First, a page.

When preparing for a disaster, the ability to
fail over to a remote location with a minimum of downtime can
definitely offer advantages. While remote-availability solutions
offer both pros and cons, these solutions play a role in many
business continuity plans.

On the plus side, RA offers the ability to
resume data-system activities in another physical location in the
event that the primary location becomes unavailable. While you may
think that losing an entire physical location and/or data center to
a disaster sounds like an unlikely occurrence, recent history
offers several cases in point.

The blackout that plowed through the
northeastern United States last August is one example; the series
of devastating hurricanes in Florida earlier this year is another.
Both of these disasters were unexpected, offered little–if
any–opportunity for preparation or immediate action, and
completely cut off employees and external resources from internal
data systems. Those companies that had enacted RA solutions were
able to get their information systems up and running at another
physical location, one unaffected by either localized or more
widespread disasters.

Tornados, fires, floods, blackouts, and other
natural or even man-made disasters often give no warning, and
nearly all of them cause at least temporary outages of primary data
facilities. Without RA, once your uninterruptible power supply
(UPS) or diesel generators give out, you’re out of luck.

But RA systems also have some drawbacks. First
of all, they’re almost always a massive expense. You need space to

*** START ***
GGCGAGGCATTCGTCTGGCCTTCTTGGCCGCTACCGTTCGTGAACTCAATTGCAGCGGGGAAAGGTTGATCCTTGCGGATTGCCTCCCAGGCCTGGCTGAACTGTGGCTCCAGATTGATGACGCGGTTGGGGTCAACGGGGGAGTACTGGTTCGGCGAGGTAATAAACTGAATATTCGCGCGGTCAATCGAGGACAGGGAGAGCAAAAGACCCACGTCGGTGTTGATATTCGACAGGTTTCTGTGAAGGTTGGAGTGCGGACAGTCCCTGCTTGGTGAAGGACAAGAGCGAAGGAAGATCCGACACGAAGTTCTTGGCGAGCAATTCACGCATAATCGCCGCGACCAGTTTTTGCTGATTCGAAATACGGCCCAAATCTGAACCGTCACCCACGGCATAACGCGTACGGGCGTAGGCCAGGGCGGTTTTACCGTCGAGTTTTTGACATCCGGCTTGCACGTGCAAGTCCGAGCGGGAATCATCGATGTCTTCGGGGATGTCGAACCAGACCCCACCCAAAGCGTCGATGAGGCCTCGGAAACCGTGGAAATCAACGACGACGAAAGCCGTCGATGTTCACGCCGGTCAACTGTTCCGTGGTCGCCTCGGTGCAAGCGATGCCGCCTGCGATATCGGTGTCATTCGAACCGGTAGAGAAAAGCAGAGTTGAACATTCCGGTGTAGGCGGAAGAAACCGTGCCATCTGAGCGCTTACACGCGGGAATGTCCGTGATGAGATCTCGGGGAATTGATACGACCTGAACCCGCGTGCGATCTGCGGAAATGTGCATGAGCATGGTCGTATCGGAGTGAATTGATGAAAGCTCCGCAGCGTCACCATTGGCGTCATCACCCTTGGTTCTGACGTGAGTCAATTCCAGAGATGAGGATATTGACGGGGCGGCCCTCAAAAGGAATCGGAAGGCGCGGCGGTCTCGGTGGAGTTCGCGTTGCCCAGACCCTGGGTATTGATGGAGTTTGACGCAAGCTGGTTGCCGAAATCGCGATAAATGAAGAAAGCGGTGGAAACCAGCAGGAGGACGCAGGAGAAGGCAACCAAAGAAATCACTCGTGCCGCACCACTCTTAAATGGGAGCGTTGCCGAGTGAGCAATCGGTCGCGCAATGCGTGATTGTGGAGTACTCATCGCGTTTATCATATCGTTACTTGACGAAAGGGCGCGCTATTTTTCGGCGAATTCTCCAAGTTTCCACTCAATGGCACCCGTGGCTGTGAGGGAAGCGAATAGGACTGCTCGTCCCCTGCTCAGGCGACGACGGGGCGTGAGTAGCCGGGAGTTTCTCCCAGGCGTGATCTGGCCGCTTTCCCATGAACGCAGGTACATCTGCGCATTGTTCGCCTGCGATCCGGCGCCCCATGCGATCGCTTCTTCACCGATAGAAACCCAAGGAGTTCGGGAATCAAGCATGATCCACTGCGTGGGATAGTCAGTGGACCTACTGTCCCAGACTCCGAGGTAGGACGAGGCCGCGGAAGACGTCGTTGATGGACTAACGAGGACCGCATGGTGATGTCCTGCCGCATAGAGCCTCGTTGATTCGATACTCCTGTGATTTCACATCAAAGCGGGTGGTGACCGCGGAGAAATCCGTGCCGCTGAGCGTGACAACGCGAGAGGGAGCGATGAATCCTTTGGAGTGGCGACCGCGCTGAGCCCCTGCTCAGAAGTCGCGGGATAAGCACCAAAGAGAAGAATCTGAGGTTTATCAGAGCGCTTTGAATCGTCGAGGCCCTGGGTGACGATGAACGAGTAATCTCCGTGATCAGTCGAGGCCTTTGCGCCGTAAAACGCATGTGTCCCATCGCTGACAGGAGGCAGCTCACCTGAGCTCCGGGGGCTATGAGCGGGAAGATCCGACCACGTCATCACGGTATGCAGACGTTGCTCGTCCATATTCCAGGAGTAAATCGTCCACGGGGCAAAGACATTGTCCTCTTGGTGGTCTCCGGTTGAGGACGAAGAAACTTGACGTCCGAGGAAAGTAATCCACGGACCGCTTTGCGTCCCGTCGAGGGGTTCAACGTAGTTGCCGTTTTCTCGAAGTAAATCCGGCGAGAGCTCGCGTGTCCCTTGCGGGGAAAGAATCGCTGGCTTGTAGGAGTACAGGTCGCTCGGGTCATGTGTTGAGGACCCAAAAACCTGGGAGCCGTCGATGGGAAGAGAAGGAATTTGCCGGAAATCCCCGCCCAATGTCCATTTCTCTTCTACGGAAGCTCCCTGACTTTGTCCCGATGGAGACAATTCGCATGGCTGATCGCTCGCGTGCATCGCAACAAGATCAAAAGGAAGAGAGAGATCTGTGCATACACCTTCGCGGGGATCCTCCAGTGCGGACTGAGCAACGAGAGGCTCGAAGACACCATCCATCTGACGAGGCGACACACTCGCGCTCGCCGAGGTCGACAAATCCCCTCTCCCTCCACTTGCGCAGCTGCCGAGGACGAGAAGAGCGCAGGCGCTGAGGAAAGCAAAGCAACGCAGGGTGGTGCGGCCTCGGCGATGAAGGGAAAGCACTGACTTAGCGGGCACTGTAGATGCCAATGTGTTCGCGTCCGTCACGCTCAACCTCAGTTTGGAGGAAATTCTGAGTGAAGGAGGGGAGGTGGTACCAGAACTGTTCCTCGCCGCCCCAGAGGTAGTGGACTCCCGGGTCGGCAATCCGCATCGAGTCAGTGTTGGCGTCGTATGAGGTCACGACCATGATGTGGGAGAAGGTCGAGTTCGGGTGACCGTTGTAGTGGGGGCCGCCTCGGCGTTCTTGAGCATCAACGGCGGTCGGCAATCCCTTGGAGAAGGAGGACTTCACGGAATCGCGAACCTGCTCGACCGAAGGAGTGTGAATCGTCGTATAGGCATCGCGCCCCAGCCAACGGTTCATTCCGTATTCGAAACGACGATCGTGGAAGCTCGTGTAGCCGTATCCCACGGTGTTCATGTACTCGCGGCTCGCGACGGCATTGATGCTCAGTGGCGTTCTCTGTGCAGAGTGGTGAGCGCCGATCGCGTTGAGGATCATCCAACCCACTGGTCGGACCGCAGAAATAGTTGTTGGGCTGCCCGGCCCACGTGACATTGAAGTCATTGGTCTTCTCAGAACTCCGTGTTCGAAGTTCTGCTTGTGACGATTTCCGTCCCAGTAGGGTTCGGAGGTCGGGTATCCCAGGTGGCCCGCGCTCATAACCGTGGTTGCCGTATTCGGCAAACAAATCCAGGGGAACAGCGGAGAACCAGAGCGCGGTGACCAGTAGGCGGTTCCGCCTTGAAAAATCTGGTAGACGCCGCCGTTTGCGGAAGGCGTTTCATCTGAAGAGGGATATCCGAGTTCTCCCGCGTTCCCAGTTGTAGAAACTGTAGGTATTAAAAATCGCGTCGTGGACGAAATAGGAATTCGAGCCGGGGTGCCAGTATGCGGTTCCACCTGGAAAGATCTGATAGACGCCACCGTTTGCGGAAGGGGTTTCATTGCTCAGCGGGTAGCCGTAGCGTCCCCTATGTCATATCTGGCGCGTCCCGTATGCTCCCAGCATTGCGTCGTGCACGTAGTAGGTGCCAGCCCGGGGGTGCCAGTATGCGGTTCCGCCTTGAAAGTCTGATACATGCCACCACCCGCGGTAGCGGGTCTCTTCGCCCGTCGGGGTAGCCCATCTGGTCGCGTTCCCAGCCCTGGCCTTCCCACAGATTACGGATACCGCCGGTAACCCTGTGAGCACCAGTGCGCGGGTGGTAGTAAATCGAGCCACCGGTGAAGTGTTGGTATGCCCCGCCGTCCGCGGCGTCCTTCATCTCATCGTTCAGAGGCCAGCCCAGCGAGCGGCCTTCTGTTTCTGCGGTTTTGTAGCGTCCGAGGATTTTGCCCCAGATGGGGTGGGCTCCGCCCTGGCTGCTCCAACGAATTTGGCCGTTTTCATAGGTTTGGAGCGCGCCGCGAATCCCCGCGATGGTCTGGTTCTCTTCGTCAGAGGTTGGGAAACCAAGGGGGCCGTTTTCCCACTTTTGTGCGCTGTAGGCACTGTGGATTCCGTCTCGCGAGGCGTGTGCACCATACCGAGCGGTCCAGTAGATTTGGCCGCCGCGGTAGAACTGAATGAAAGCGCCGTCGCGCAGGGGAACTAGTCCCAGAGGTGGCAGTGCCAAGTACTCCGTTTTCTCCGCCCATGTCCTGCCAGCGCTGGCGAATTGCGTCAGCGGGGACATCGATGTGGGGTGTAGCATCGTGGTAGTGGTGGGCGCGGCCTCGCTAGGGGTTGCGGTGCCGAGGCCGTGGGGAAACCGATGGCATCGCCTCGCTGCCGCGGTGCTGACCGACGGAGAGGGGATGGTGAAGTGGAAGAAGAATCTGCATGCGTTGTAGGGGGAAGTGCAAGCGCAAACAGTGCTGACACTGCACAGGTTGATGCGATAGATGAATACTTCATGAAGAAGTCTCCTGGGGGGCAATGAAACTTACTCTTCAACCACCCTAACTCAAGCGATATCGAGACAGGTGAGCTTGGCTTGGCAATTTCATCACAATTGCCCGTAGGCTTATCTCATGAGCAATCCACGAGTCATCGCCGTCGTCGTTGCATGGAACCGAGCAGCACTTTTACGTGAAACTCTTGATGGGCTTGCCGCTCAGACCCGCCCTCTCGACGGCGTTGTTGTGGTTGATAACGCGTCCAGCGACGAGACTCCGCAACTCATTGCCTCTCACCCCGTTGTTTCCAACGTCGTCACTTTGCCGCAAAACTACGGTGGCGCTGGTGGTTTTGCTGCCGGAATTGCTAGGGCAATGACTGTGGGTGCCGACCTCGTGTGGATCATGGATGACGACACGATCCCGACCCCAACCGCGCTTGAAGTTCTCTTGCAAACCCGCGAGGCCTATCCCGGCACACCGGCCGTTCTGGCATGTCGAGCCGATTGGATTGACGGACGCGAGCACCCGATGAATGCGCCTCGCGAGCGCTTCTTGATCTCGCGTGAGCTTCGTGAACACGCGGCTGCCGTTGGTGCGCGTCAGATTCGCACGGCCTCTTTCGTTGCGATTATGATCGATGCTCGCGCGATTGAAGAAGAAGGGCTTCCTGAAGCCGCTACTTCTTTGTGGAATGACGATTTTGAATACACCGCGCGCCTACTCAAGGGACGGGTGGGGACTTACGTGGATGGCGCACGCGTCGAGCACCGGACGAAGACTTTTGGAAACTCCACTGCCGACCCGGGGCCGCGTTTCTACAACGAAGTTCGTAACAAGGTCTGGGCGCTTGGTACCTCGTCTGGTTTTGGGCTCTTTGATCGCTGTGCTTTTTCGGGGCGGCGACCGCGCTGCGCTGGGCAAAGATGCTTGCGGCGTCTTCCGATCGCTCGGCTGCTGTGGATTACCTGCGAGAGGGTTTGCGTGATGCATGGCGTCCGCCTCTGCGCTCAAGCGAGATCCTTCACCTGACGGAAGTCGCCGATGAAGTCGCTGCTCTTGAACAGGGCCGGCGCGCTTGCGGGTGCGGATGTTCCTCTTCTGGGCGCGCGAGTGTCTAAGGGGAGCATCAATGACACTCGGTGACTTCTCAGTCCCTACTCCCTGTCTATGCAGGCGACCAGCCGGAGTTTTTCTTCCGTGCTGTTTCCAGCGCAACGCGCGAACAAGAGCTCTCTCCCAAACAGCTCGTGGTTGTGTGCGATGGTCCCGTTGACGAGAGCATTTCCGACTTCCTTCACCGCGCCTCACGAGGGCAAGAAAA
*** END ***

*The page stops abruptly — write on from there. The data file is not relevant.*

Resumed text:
store the alternate systems, which can be expensive.

While it’s preferable to have this space
completely under your organization’s control, you can also rent or
share space with other companies. But this space typically comes at
a premium, since it traditionally offers data-center-level
architecture and infrastructure. Your company could cut costs by
using normal office space in another location, but this risks your
failover solution causing a failure itself.

In addition, you need to provide redundant
hardware. While it’s often possible to protect multiple systems
with a single system on the RA side, you must be aware of
applications that don’t support a many-to-one failover. For
example, single-instance applications (such as Microsoft Exchange
Server and many fax applications) nearly always require a
one-to-one configuration for failover, both locally and

You must also ensure that you have enough
bandwidth to the remote site to support replication of data via one
or many methods. Hardware and software replication tools both
require bandwidth, and different systems of the same general type
can widely vary in their requirements.

Your organization may also need to transport
backup media such as tapes and optical drive media to the DR site
in order to perform restoration of those systems and components
that you can’t replicate for one reason or another.

In spite of these concerns, RA solutions are a
very valid and, in many cases, vital part of an overall business
continuity plan. If your organization can withstand the budget and
other requirements, it’s a great way to ensure that your systems
can go beyond a single-site disaster.

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